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Parental Leave, (In)formal Childcare and Long-term Child Outcomes

Martin Halla (), Nicole Schneeweis (), Martina Zweimüller () and Natalia Danzer ()

No 2017-05, Economics working papers from Department of Economics, Johannes Kepler University Linz, Austria

Abstract: We provide a novel interpretation of the estimated treatment effects from evaluations of parental leave reforms. Accounting for the counterfactual mode of care is crucial in the analysis of child outcomes and potential mediators. We evaluate a large and generous parental leave extension in Austria exploiting a sharp birthday cutoff-based discontinuity in the eligibility for extended parental leave and geographical variation in formal childcare. We find that estimated treatment effects on long-term child outcomes differ substantially according to the availability of formal childcare and the mother’s counterfactual work behavior. We show that extending parental leave has significant positive effects on children’s health and human capital outcomes only if the reform induces a replacement of informal childcare with maternal care. We conclude that care provided by mothers (or formal institutions) is superior to informal care-arrangements.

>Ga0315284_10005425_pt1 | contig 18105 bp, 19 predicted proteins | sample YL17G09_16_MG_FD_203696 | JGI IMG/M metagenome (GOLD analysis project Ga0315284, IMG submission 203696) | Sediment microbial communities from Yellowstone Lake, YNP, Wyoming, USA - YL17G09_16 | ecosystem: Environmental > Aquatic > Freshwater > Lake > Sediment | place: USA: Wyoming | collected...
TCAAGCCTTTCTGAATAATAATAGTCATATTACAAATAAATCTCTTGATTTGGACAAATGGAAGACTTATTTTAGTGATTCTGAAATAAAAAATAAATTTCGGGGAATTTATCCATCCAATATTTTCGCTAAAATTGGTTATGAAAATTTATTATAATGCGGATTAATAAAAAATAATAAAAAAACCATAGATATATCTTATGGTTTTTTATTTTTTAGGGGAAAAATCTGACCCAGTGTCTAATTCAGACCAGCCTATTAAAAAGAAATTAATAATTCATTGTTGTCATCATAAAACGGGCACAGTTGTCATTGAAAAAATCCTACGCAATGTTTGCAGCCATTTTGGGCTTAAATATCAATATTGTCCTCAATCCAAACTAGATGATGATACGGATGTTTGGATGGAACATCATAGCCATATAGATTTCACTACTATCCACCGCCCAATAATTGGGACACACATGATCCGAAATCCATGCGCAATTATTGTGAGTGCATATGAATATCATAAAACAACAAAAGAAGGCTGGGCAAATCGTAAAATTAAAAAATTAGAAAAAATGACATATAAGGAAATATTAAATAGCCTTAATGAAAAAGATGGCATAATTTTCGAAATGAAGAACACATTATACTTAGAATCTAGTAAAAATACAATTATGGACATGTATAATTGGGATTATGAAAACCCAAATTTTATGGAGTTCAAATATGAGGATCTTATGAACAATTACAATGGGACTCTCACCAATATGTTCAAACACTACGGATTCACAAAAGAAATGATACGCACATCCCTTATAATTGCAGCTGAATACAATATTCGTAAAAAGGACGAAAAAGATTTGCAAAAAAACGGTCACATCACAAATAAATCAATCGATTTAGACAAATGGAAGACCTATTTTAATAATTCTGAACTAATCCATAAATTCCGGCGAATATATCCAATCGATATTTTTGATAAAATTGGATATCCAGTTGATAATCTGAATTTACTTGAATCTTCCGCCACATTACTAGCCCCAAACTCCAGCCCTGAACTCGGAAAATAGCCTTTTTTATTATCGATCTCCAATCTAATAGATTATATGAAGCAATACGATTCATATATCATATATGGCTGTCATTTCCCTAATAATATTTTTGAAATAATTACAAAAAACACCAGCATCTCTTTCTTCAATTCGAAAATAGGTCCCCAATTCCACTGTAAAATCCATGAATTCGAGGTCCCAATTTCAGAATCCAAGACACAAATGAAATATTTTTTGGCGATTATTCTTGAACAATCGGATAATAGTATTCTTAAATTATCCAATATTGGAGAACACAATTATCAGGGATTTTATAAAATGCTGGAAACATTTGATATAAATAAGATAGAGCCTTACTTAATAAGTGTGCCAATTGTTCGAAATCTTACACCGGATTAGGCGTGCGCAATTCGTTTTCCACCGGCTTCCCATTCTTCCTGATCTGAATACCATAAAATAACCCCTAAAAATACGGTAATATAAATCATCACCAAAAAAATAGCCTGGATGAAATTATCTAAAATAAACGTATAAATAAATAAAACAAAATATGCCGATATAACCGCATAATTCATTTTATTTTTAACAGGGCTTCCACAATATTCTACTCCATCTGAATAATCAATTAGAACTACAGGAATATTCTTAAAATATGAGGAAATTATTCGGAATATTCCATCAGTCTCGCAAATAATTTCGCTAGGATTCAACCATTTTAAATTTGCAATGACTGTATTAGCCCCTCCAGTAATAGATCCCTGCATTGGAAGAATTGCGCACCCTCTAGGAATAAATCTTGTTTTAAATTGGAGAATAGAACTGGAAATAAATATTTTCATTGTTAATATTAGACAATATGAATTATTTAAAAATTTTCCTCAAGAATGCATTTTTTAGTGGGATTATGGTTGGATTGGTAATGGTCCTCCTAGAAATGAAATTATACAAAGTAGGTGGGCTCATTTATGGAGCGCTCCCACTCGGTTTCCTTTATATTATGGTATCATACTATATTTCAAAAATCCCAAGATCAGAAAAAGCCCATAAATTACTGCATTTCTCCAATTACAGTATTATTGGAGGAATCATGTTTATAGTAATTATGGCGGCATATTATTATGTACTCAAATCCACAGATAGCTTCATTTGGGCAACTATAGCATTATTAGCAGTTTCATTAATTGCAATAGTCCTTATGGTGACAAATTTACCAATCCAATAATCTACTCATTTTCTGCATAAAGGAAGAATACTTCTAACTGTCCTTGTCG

Keywords: : Parental leave; formal childcare; informal childcare; child development; maternal labor supply; fertility (search for similar items in EconPapers)
JEL-codes: J13 H52 J22 J12 I38 (search for similar items in EconPapers)
New Economics Papers: this item is included in nep-dem, nep-eur and nep-lab
Date: 2017-06
Note: English
References: View references in EconPapers View complete reference list from CitEc
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Related works:
Working Paper: Parental Leave, (In)formal Childcare and Long-term Child Outcomes (2017) Downloads
Working Paper: Parental Leave, (In)formal Childcare and Long-term Child Outcomes (2017) Downloads
Working Paper: Parental Leave, (In)formal Childcare and Long-term Child Outcomes (2017) Downloads
Working Paper: Parental Leave, (In)formal Childcare and Long-term Child Outcomes (2017) Downloads
Working Paper: Parental Leave, (In)formal Childcare and Long-term Child Outcomes (2017) Downloads
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Persistent link: https://EconPapers.repec.org/RePEc:jku:econwp:2017_06

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